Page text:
Truth matters. And it matters now more than ever.

 

At The GroundTruth Project, we are committed to inspiring and supporting a new generation of journalists to be on the ground where big stories are unfolding so they can unearth important truths in under-reported corners of the world — and right here in the United States.

 

We hope you will join us in this season of giving and support our mission to foster fair, in-depth journalism about social justice issues.

 

We need your help now when journalism seems to be under attack by authoritarian regimes, by corporate forces undermining our free press, and by a populist fervor that seeks to marginalize hard-hitting reporting by branding it as ‘elitist.’ And it’s not just journalists who are being targeted, sometimes it feels like the truth itself is right in the crosshairs.

 

Alex Potter works as a journalist and as a nurse. She is pictured here working as a nurse in the Middle East. (Photo by Zach Lowry. Courtesy of Alex Potter)

Alex Potter works as a journalist and as a nurse. She is pictured here working as a nurse in the Middle East. (Photo by Zach Lowry. Courtesy of Alex Potter)

At GroundTruth, we support 30 international reporting fellowships each year in places like Iraq, where we are honored to have just named our first winner of the James W. Foley Middle East Reporting Fellowship. The reporter is Alex Potter, a talented photographer and writer who also works as a nurse providing urgent care to communities under fire. We believe Alex has the same spirit and commitment to public service journalism and to bearing witness that our colleague and friend Jim had throughout his life before he was taken hostage in Syria and executed by ISIS in 2014. Jim was all about public service, serving two terms with Teach for America in Arizona and helping inmates in Chicago jails before he became a journalist.

 

James Foley Libya

Jim Foley reporting in Tripoli, Libya in August 2011. (Photo by Jonathan Pedneault)

We were thinking about Jim when we launched our biggest and boldest initiative to date, Report for America. Think ‘Teach for America’ for local reporting, or a kind of ‘Peace Corps’ for journalism. At a time of crisis in journalism, we are setting out to restore the public service role of local reporting, combining the best of national service programs with the training and mentoring strategies successfully deployed over the past five years by The GroundTruth Project.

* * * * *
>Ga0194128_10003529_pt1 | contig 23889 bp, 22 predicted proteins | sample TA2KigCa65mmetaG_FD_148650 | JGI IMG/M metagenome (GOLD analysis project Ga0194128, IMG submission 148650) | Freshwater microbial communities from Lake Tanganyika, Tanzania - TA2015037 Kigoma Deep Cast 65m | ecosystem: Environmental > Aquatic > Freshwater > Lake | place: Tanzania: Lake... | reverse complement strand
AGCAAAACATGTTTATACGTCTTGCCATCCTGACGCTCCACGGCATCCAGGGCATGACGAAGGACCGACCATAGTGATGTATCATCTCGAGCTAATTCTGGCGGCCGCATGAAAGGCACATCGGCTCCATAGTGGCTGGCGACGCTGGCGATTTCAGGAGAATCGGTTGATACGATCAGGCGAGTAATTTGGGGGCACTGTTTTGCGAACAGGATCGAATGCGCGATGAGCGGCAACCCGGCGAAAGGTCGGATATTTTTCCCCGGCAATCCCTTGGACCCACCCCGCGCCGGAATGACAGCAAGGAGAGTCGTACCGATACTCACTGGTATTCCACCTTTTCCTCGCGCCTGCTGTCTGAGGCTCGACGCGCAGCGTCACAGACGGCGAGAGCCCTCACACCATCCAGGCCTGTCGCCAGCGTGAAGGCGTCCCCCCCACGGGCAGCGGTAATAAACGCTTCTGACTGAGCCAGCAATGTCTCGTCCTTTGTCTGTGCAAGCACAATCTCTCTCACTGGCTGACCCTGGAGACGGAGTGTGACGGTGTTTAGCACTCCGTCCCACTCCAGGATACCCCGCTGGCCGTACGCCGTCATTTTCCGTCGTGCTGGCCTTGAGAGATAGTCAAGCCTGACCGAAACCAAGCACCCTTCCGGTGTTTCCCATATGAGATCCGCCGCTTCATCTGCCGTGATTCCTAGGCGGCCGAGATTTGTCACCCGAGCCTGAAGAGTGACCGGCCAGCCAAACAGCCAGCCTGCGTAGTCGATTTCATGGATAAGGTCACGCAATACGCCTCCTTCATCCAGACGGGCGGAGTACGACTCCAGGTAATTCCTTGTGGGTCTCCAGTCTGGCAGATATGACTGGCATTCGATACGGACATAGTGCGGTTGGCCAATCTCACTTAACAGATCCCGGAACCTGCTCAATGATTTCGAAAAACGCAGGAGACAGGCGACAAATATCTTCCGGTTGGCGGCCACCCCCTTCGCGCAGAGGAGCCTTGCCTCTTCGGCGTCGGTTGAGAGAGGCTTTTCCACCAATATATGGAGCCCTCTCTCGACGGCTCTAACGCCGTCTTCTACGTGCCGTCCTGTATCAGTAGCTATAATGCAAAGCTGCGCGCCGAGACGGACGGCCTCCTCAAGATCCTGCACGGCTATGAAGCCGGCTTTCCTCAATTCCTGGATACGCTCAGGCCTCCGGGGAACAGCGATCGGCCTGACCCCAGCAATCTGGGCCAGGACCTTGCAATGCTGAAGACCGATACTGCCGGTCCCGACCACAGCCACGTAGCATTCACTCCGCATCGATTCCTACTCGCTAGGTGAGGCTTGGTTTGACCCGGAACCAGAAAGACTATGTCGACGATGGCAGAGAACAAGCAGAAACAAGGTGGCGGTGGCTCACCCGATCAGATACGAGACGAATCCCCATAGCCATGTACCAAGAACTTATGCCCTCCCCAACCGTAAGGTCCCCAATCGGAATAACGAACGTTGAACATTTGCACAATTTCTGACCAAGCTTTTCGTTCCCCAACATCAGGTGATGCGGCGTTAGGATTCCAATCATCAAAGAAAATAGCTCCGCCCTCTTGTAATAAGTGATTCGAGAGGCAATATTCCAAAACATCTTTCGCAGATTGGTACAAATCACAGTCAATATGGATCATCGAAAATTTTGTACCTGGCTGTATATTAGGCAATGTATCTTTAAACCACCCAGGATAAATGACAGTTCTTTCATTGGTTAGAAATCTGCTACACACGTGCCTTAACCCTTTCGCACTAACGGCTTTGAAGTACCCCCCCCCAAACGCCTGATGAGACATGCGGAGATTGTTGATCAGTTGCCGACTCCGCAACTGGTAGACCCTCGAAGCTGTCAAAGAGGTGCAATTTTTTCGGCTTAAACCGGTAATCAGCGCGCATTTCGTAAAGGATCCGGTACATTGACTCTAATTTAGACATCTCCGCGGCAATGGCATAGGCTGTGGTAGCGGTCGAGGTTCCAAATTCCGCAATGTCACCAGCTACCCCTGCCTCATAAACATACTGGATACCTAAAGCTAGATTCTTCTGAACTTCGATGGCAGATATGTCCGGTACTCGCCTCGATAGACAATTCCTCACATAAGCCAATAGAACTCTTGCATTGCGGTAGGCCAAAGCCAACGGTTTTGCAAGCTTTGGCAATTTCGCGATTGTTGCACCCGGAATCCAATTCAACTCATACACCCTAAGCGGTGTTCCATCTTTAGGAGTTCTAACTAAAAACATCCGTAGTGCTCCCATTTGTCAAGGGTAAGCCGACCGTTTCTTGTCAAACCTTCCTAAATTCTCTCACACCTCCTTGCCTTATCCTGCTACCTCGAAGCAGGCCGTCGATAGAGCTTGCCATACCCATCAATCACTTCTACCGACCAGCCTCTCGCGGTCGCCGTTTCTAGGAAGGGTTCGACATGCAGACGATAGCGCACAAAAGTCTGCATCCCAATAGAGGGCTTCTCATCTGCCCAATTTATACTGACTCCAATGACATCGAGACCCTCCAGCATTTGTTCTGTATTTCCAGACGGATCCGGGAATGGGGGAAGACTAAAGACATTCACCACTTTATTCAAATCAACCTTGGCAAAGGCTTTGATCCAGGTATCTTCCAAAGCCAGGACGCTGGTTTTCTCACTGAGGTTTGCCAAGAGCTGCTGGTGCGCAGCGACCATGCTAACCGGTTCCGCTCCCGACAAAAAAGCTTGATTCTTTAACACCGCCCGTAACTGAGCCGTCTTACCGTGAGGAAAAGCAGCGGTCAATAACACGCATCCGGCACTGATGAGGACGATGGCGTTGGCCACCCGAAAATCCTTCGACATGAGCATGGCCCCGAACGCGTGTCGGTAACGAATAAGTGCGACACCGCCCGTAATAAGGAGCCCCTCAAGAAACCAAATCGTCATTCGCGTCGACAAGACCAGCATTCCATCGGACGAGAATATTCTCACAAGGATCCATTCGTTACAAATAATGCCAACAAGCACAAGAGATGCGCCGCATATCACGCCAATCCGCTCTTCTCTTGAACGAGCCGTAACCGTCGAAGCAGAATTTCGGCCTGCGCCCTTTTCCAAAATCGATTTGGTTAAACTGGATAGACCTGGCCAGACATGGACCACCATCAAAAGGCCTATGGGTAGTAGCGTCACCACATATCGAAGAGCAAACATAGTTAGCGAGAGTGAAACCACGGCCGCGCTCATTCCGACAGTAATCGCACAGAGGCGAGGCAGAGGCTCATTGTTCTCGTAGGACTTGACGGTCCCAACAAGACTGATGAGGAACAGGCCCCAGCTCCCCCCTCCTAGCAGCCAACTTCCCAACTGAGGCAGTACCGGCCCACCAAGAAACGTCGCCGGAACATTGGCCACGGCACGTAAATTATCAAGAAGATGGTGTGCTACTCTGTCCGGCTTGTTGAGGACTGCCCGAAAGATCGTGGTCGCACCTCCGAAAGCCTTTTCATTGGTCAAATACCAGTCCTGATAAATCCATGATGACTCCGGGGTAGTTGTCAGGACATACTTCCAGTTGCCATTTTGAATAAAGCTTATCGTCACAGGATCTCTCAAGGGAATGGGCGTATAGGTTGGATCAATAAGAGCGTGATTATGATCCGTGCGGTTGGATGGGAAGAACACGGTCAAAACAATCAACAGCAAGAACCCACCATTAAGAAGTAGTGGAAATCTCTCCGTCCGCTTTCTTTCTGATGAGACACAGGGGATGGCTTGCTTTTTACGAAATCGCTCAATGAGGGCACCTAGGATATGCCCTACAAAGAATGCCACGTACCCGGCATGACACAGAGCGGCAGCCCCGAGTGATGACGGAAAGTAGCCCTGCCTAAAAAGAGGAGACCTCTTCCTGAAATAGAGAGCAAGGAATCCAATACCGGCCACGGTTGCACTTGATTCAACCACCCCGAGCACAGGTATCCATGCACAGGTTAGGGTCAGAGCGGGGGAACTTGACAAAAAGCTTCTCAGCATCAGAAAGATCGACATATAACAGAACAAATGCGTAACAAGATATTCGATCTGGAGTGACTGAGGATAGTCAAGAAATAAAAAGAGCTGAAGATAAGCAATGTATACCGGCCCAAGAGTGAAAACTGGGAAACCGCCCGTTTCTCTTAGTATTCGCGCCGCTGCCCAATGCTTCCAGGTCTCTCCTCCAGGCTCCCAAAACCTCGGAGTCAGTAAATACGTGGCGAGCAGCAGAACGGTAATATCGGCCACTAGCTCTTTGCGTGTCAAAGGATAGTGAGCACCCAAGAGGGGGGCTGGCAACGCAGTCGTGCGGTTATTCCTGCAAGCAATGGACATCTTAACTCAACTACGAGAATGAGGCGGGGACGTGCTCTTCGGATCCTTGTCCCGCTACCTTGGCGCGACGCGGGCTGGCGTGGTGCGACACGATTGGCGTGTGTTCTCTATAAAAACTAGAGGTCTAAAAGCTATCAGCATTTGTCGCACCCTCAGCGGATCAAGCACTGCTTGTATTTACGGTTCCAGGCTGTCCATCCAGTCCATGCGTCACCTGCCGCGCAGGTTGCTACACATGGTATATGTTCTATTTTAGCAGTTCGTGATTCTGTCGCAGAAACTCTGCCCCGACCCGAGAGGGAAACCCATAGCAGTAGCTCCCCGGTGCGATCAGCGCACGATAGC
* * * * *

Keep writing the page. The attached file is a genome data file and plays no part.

Report for America’s first group of corps members will begin work in rural Appalachia next month, embedding in three newsrooms in West Virginia and Kentucky. These reporters will cover local news, hone their craft, and become the first members of a movement to inject the spirit of service back into journalism.

 

The response to Report for America so far has been extraordinary. More than 250 emerging journalists applied for our first three local slots. The reporters not only had great skills — often with several years of experience — but an inspiring sense of public service. They want to help the neglected communities — and help journalism regain the trust of the American public.

 

The work we do — from the dangerous warrens of Mosul, Iraq to the heart of coal country in West Virginia — is important and we can’t do it without your support. We’re off to a solid start with fundraising for Report for America, with support coming from the Google News Lab, the Lenfest Institute for Journalism and the Knight Foundation.

 

But we need your help. Now that we have proven the concept, we need to raise the rest of the funds to fully realize our plans for our 2018 program — deploying 12 reporters around the country. The newsrooms are doing their part to secure their share of the cost of supporting a reporter for a year, and RFA must match them. We hope you will join us in this movement and offer your support in this season of giving. Our vision is admittedly audacious — a revitalized news industry populated with the next generation of highly skilled journalists who are reporting on the most important stories in our diverse communities and in our shared society. It’s also urgently needed.